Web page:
I used to rely on the weekend papers for business news, then a couple of years ago I was in a hotel room, killing a few hours before a lunchtime presentation on the morning Robert Peston reported the collapse in the HBoS share price.
Over a two hour period it became clear that my precious savings were not so securely locked away in the Bank of Scotland. News that had once changed little from week to week became dynamic. Dramatic, most days potentially life changing events were occurring on an hourly basis.
Consequently I added a business news subscription to my SMS alerts. So now along with the endless stream of emails, meetings and voicemails I also need to keep a watchful eye on my text messages. On a Monday morning when I look over the appointments booked in for the week ahead I know, that no matter how few engagements are listed, my week will be full. Full of unexpected interruptions, news updates and urgent requests for information.
The funny thing is most Friday’s I reflect on the week just gone with a sense of frustration. What happened to that good idea I vaguely remember having on Wednesday, or the conversation I was going to have with someone on Thursday. I write this knowing that I’m not alone and this reactive, always available style of working is affecting all of us and I’m not so sure it’s a good thing.
My work should involve a fair bit of creative thinking as my team and I are asked to dream up ever more engaging staff conferences and team building programmes. Believe me the last thing you need as you are in the midst of writing out a stream of consciousness is an email pinging up in the corner of the screen advising you to change a password.
So if like me your job requires you to find time to think creatively or work out strategic plans without interruption, here are eight suggestions to help free your mind:
- First list the creative and strategic challenges that you are responsible for, identify which require input from others and which simply need ‘thinking time’
- Set aside time to think alone, when travelling or better still head out for a walk with just a notepad and pen – no phone, Blackberry or laptop.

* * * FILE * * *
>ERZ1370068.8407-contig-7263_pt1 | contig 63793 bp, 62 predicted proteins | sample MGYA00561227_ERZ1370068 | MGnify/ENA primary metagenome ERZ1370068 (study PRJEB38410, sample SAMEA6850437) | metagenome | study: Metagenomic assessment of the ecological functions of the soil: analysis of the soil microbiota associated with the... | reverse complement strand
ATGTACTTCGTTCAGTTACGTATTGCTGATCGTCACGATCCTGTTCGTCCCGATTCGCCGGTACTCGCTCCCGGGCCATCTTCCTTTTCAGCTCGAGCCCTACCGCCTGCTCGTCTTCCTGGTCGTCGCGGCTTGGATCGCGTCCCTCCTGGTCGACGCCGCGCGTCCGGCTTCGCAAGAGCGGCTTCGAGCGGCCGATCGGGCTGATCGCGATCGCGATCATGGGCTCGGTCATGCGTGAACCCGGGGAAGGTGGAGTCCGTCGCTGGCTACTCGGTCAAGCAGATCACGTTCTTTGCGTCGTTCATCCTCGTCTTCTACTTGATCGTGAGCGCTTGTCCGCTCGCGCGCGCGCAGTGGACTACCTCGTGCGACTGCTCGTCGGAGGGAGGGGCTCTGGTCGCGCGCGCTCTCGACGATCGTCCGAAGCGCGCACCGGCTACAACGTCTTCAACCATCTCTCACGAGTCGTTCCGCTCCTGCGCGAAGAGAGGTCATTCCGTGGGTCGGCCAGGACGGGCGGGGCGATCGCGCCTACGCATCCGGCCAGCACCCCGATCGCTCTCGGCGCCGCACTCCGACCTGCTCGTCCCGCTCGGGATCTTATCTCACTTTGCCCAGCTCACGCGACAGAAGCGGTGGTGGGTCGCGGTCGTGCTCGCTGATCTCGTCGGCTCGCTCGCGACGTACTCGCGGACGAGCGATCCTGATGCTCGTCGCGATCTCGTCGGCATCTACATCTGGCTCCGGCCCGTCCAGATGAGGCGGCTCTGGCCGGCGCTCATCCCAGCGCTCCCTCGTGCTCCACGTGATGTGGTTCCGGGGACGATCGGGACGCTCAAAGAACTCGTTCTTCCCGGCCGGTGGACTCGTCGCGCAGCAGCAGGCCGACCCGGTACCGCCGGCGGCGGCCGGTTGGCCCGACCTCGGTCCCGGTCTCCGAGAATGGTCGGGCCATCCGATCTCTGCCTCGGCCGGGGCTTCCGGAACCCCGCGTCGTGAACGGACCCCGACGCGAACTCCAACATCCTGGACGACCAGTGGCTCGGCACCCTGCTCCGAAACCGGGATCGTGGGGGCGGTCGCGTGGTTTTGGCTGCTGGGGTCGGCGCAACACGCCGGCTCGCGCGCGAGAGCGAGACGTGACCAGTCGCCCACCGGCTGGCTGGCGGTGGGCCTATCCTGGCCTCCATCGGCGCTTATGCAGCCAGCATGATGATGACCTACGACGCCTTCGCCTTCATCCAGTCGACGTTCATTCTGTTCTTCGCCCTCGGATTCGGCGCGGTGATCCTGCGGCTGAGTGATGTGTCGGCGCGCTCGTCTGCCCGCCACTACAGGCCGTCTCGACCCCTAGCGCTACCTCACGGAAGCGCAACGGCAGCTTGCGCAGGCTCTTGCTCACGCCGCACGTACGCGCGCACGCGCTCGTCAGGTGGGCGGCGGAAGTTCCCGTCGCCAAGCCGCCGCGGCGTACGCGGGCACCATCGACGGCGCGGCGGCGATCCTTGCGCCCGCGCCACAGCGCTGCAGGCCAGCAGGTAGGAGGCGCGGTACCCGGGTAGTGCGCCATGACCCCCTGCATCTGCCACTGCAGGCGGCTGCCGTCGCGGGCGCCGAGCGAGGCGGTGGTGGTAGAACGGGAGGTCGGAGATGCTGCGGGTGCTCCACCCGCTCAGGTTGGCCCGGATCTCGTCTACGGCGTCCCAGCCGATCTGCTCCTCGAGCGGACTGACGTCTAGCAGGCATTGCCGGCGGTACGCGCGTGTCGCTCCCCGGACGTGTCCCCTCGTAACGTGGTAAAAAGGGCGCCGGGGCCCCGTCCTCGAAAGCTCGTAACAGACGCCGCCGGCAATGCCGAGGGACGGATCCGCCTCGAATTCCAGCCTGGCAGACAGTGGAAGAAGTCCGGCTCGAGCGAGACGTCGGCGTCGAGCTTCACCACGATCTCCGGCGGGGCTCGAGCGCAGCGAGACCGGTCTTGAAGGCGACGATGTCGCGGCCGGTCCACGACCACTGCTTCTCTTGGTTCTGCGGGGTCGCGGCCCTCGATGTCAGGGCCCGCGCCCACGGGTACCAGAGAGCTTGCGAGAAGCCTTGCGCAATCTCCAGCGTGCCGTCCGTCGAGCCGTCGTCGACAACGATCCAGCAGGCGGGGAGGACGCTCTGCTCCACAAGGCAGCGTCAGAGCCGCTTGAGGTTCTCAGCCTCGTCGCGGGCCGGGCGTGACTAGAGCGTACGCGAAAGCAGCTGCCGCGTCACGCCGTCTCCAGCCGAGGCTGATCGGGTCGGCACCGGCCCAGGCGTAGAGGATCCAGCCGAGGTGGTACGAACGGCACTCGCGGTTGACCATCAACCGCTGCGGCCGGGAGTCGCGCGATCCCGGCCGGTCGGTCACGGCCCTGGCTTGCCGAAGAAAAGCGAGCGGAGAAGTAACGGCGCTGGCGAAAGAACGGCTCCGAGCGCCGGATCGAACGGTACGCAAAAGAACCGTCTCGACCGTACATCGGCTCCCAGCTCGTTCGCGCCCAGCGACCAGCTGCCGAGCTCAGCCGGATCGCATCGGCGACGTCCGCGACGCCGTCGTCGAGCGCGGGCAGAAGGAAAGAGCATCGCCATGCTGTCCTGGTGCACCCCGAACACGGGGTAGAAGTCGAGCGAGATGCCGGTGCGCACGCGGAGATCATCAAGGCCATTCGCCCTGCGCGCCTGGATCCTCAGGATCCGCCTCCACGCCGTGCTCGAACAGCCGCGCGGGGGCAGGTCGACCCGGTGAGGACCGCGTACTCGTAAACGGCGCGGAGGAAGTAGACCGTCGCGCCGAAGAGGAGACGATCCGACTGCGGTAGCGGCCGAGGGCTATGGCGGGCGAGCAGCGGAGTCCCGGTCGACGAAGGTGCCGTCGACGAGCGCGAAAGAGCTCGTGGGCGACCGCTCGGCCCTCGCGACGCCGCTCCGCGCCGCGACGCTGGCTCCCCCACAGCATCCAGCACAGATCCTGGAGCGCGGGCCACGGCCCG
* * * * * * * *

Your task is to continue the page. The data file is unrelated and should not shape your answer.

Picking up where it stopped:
- Book time away from the normal work place to work creatively with key colleagues at least once every week, use inspiring meeting places like art galleries, parks and well designed bars and restaurants, this will make the experience fun and eliminate distractions.
- Be tough on incoming information, unsubscribe from anything that you wouldn’t go out of your way to read if it didn’t land in your Inbox.
- Only deal with emails before 10am and after 4pm and include an advisory note to that effect in your email signature.
- Buddy up with a colleague who will field your interruptions and vice versa when you are wanting to focus
- Resign from any meetings you routinely attend that are not critical to your role in the organisation
- At least twice a week start your day by deliberately clearing your mind of the ‘chatter’ that impedes clear thinking. To do this simply turn off anything that could communicate, sit in silence, alone for up to half an hour and consciously try not to think of anything at all. It takes practice but after a time your brain will feel like it’s been released to work as it should. Later in the day when you need it to solve a problem or create and idea your brain will astound you with its ability to assimilate and process information.
If you want to build more creativity into your organisation the writer can be reached at team building experts Fresh Tracks.